However, he noted that the problem with that type of growth is that it grows in sectors which do not need electricity.

“That is restaurants where they can use candles, hair salons where they change the style of women’s hair, petrol stations and so on.”

He said when the sectors that need electricity, especially manufacturing, do not grow, there cannot be jobs.


President Museveni said Africans are in subsistence farming just for feeding themselves, and not for money


Sorghum growing in Moroto district

Ugandan businessman Ashish Thakkar, who described himself as a former refugee, a school drop-out, an astronaut and entrepreneur, appealed to the African Union to dismantle barriers to free movement and trade in Africa.

Host president Paul Kagame, while opening the meeting, said Africa has made progress over the last half a century.

“For most of our countries the road has been uneven and we have sometimes stumbled or stalled. But we have forged a way ahead.

He noted that across the continent, there is a renewed sense of optimism that gives meaning to the now familiar phrase of “Africa Rising”.

Other leaders also spoke about Africa’s growth prospects, empowering young people and facilitating trade on the continent.

Talks with other leaders

Meanwhile, Museveni held bilateral discussions with his host President Paul Kagame at Serena Hotel in Kigali at the sidelines of the ADB annual meeting. The two leaders discussed bilateral issues affecting their countries.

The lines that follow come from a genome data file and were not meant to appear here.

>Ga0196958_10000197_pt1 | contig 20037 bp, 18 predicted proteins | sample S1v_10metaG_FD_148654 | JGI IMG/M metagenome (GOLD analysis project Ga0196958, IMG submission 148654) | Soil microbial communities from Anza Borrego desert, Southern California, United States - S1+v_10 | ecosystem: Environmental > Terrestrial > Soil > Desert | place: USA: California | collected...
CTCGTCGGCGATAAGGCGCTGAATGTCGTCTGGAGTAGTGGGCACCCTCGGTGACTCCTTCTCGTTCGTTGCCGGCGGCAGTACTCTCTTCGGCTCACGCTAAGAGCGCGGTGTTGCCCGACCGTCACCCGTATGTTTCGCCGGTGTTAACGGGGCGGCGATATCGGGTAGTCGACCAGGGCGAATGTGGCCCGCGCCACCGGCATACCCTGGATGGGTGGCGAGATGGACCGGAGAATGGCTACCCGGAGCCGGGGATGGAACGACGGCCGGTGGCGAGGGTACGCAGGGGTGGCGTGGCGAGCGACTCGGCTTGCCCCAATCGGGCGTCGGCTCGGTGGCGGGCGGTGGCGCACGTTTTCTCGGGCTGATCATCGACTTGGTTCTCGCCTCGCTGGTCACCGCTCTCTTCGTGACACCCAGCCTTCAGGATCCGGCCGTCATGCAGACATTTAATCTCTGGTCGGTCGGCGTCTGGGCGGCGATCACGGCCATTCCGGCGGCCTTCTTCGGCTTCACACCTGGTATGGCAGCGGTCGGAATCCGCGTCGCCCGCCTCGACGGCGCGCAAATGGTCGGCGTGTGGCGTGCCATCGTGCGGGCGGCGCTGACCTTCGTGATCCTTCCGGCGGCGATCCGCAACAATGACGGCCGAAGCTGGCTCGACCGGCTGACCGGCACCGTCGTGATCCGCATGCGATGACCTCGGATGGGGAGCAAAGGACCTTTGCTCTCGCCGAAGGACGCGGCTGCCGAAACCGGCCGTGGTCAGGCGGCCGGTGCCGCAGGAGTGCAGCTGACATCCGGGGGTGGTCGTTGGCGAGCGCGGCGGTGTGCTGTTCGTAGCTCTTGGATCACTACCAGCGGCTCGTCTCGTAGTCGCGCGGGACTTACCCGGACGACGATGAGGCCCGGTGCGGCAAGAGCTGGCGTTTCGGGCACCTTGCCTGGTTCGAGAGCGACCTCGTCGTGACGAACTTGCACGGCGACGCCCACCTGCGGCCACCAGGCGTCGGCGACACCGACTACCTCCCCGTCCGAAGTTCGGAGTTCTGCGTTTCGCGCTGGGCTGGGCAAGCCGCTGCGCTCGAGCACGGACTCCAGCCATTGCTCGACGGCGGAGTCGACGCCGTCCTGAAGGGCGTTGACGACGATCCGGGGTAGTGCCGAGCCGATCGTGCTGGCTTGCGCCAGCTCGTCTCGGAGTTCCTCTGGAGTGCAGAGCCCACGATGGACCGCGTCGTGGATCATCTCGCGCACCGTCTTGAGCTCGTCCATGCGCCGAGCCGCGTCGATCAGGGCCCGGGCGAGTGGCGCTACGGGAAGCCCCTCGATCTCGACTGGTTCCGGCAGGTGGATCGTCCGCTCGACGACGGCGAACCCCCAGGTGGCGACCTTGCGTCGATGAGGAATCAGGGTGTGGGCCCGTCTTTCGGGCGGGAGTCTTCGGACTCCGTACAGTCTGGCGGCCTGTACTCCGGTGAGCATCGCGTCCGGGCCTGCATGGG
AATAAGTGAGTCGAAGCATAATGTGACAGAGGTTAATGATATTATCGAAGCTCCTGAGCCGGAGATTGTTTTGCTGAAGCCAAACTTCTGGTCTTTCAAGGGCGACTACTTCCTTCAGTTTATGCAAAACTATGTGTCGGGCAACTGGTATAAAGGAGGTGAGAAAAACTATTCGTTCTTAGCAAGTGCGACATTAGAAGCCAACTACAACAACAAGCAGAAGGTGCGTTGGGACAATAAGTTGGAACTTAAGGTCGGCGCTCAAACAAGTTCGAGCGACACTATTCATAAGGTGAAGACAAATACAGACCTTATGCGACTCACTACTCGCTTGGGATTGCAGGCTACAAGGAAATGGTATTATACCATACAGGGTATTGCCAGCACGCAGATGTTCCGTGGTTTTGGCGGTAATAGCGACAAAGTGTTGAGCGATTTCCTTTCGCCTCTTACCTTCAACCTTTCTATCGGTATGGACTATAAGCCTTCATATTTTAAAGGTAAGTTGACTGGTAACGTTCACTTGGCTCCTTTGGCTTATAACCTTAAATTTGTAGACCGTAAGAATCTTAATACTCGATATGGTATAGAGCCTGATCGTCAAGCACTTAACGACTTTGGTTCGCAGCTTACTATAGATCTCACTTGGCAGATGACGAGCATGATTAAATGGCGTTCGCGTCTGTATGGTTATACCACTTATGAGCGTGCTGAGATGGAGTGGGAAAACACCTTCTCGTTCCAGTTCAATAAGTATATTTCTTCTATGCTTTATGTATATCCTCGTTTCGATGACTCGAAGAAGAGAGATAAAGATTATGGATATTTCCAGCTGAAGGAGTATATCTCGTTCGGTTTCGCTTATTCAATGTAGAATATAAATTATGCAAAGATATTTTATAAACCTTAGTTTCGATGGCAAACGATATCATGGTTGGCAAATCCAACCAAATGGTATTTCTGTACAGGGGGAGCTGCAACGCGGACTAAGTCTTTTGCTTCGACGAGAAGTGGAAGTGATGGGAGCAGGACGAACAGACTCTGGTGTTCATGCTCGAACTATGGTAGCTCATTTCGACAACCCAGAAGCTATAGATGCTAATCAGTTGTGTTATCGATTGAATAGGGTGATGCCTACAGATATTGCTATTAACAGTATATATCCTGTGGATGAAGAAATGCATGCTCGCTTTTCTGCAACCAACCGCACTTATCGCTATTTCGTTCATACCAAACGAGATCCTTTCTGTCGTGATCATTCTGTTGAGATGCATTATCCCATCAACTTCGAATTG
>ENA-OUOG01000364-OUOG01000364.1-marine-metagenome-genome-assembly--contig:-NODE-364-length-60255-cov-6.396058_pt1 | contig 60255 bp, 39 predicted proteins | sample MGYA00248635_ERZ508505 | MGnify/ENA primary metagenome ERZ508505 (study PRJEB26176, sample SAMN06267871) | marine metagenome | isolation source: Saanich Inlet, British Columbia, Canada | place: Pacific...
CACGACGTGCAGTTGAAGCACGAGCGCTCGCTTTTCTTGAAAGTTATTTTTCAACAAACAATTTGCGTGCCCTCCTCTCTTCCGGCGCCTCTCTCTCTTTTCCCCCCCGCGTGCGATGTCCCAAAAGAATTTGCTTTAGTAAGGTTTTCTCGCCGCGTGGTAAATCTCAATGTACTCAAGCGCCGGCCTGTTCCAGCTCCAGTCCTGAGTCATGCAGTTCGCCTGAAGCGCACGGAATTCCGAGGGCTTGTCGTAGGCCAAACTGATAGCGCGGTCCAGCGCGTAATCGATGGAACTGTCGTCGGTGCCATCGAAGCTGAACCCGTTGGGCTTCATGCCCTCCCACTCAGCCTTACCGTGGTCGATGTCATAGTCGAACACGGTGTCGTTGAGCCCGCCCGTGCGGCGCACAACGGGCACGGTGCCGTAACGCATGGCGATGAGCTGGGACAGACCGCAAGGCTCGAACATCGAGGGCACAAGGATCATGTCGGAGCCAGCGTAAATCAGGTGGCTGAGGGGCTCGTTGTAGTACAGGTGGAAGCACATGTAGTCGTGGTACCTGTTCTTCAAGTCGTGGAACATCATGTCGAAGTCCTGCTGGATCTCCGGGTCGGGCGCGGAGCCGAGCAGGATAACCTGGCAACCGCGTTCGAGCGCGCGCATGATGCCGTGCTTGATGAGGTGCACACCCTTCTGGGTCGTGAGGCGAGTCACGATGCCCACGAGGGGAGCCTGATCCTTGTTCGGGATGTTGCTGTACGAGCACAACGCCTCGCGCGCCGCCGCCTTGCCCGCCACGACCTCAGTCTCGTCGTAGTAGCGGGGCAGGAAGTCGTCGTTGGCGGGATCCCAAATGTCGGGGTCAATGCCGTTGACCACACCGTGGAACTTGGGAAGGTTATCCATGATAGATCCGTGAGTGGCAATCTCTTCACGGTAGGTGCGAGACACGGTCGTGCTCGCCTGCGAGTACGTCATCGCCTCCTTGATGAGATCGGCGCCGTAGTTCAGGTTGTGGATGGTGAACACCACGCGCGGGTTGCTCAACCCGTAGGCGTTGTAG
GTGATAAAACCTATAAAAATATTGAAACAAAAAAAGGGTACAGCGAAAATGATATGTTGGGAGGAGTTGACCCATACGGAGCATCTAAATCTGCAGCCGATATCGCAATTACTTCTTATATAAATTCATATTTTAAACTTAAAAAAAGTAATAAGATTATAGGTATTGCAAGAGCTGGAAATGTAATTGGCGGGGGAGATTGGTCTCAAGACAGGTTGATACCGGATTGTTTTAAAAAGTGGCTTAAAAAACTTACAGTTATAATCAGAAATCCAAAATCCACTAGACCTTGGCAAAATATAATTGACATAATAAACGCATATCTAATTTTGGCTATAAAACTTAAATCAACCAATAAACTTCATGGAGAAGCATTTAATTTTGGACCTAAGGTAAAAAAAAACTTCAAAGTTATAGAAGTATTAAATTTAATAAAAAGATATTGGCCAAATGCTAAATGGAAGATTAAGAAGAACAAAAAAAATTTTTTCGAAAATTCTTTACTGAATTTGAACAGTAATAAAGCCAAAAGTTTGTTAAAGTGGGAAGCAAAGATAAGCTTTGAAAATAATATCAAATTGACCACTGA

The president of the African Development Bank Donald Kaberuka. PHOTO/AFP

Museveni also held a discussion with Admassu Tadesse, the president and chief executive officer of the Preferential Trade Area Bank, commonly known as the PTA Bank, a trade and development financial institution in Africa to which Uganda is a member.

China gives $2b

In a related development, the African Development Bank and the People’s Bank of China on Thursday entered into a $2b (about sh5 trillion) co-financing fund to be known as the Africa Growing Together Fund.


The headquarters of the People's Bank of China.  PHOTO/AFP

The resources from the fund are expected to be provided over a 10-year period and will be used alongside the ADB’s own resources to finance eligible sovereign and non-sovereign guaranteed development projects in Africa.

Donald Kaberuka, the president of the African Development Bank Group, said the fund will operate within the strategic framework, policies and procedures of the ADB, including its integrated safeguards, thereby leveraging its strengths.

Commenting on the agreement, Zhou Xiaochuan, the governor of the People’s Bank of China, acknowledged ADB’s work over the last 50 years and the strides it has made in promoting growth and alleviating poverty.

Following the signing, the Africa Growing Together Fund will be immediately established, and is expected to be used to co-finance other projects.


Also related to this story

Turkey sets eyes on Africa; inspires growth in Uganda

Uganda tops Africa in tourism growth

Taking Africa’s growth seriously


Museveni speaks on Africa’s growth challenges

Agriculture is the largest contributor to Africa’s future economic growth